Chinese City To Ban Consumption Of Dog, Frog, And Turtle Meat In Coronavirus Crackdown

Proposals have been described as the 'universal civilization requirement of a modern society'
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Dog rescued from illegal slaughterhouse

Activists have long called for a ban on eating dogs. This dog was rescued from an illegal dog meat slaughterhouse by campaigners (Photo: Vshine)

A city in China has drafted proposals to ban eating dog meat - alongside the flesh of other animals including cats, frogs, and turtles - in the wake of the coronavirus, which now reportedly killed in excess of 2,800 people worldwide with tens of thousands more infected 

Lawmakers in Shenzhen, which has approximately 13 million residents and links Hong Kong to China's mainland, submitted the proposed legislation to the Chinese government's website.

They now say they are waiting for public feedback on the proposals - which they described as the 'universal civilization requirement of a modern society' - before they sign the proposal into law. The proposals follow years of campaigns to ban eating dog meat.

First of its kind

The document submitted to the website says there are only nine types of livestock which are 'suitable to eat', listing them as pigs, sheep, cows, pigeons, ducks, rabbits, donkeys, and geese alongside some aquatic animals.

An official said: "There are so many animal species in nature. In our country alone, there are more than 2,000 kinds of protected wild animal species.

"If the local authority is to produce a list of the wild animals that cannot be eaten, it will be too lengthy and cannot answer the question exactly what animals can be eaten."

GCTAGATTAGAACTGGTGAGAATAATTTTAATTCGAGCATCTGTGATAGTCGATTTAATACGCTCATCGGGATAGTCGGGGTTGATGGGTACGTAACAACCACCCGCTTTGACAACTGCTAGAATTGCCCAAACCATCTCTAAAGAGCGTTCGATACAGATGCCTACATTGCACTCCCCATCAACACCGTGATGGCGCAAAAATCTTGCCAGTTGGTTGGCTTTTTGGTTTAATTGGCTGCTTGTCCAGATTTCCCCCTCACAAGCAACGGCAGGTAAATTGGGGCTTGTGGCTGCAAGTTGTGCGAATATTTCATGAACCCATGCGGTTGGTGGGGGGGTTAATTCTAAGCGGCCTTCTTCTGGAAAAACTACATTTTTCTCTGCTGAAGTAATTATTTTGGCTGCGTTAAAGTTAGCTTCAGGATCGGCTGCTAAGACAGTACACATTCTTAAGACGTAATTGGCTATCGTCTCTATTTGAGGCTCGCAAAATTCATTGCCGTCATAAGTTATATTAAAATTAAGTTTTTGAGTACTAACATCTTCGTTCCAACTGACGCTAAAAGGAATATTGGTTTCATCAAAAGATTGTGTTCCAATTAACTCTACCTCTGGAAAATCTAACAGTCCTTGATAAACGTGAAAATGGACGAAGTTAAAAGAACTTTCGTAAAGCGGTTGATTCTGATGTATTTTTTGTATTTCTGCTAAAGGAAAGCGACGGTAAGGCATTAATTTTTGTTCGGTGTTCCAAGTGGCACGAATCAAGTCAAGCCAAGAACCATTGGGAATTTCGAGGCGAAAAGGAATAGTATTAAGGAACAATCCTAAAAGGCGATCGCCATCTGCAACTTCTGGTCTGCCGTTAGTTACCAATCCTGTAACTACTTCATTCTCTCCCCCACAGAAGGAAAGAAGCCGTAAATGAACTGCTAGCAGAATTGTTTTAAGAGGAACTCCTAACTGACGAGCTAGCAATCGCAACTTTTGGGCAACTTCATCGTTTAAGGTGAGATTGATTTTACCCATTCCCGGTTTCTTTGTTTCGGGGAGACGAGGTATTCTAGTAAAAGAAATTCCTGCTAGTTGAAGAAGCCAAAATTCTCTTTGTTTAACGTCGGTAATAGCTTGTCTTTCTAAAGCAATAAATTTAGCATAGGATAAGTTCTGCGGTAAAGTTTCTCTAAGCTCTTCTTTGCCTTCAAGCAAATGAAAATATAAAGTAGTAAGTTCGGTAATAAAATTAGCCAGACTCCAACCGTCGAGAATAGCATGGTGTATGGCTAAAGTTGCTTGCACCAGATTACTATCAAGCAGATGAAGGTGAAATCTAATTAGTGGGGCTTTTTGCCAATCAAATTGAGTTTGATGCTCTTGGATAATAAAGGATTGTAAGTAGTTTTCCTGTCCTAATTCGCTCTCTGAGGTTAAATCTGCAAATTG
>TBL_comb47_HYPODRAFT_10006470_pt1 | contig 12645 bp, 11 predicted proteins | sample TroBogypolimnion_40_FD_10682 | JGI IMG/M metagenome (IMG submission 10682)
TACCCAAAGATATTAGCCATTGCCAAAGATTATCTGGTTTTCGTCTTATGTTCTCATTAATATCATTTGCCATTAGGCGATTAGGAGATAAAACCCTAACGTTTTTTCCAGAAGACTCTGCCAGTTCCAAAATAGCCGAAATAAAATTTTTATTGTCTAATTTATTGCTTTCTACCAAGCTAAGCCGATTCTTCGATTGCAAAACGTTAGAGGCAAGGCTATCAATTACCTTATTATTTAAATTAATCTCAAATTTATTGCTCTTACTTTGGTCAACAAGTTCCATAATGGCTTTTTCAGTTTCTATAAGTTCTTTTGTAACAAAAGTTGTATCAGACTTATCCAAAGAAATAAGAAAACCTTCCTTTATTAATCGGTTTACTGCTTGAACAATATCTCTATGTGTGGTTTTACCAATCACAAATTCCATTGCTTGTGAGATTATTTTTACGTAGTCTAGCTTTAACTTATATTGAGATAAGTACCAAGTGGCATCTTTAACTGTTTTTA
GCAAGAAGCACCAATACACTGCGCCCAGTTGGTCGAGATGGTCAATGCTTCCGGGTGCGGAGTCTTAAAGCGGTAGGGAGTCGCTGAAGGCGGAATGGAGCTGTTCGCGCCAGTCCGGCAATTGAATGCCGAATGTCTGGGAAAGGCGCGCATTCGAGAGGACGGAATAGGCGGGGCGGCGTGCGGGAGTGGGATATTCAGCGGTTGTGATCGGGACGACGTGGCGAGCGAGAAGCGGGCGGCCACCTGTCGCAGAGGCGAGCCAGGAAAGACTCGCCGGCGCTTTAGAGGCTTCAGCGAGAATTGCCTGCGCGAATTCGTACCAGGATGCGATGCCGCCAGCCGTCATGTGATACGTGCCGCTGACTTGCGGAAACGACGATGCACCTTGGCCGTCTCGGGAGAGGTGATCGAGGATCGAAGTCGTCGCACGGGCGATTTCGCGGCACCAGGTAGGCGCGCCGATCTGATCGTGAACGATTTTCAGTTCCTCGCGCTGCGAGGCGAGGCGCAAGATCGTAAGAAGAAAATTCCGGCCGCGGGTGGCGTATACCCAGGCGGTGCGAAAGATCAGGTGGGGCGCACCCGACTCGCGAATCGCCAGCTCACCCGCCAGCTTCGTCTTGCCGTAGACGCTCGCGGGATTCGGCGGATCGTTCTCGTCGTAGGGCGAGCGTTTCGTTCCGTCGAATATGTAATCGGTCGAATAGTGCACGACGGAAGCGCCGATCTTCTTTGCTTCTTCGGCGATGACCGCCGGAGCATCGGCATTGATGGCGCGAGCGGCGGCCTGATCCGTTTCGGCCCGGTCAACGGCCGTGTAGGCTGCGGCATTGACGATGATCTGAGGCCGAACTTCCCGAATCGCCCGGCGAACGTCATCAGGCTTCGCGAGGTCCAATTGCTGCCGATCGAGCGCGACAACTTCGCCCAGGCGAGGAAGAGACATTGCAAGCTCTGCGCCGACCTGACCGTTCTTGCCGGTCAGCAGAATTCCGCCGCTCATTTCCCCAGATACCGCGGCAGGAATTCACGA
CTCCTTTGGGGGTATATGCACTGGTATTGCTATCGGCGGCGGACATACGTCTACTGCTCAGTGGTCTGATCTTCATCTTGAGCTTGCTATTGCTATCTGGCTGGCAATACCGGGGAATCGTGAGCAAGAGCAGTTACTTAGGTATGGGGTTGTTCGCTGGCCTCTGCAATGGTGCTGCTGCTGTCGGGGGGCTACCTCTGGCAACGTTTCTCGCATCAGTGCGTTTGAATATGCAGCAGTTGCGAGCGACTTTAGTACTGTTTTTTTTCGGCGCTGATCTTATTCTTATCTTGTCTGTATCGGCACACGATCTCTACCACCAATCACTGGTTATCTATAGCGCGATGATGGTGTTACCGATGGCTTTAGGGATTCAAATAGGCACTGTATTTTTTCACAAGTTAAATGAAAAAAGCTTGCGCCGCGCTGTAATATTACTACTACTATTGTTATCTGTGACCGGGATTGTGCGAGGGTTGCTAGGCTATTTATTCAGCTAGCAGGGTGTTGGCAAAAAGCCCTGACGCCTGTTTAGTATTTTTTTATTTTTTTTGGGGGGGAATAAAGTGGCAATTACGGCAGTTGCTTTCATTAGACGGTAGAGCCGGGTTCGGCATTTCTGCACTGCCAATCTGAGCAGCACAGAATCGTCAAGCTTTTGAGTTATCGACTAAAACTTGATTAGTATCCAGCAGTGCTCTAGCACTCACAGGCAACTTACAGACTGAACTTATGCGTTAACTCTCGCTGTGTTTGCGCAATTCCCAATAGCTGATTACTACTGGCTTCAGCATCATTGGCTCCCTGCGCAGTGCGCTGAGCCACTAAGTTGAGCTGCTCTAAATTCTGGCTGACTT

The coronavirus has now reportedly killed in excess of 2,800 people worldwide with tens of thousands more infected (Photo: Adobe. Do not use without permission)

The coronavirus has now reportedly killed in excess of 2,800 people worldwide with tens of thousands more infected (Photo: Adobe. Do not use without permission)

Wild animal trade

The proposals follow a recent crackdown on the trade and consumption of wild animals by the country’s top legislative committee - the National People's Congress (NPC) Standing Committee - which passed the law in an attempt to stop the spread of the virus.

It is believed the virus started at a 'wet market' - where live animals are freshly slaughtered and kept in close proximity to humans and dead animals - in Wuhan in early December.

The Humane Society's president - Kitty Block - wrote that the market vendors were selling 'live cats and dogs, turtles, snakes, rats, hedgehogs and marmots', and 'menus and signboards posted online also listed foxes, wolf cubs, monkeys and masked palm civets, among other animals'.

This believed origin of the virus has led officials to rethink the wild animal trade, and as a result, according to reports, almost 20,000 wildlife farms - which breed animals including wild geese, boar, porcupines, peacocks and civet cats among others - have now been shut down.

'Huge human risk'

The move to ban dog meat in Shenzhen has been welcomed by campaigners including the Humane Society International, with the organization's China policy specialist Peter Li telling MailOnline: "Although the trade in Shenzhen is fairly small compared with the rest of the province, Shenzhen is still a huge city bigger than Wuhan so this would be very significant and could even have a domino effect with other cities following.

"Already in Yulin where the notorious dog meat festival is held, most dog slaughter operations have temporarily shut down in the last two months because no dogs are allowed to be transported across provincial boundaries.

"Although World Health Organization advice is clear that dogs and cats pose no known coronavirus threat whatsoever, it's no surprise that attention is turning to this trade at this time, because as well as causing immense cruelty to our companion animals, the dog meat trade undoubtedly poses a huge human health risk for other diseases such as rabies."

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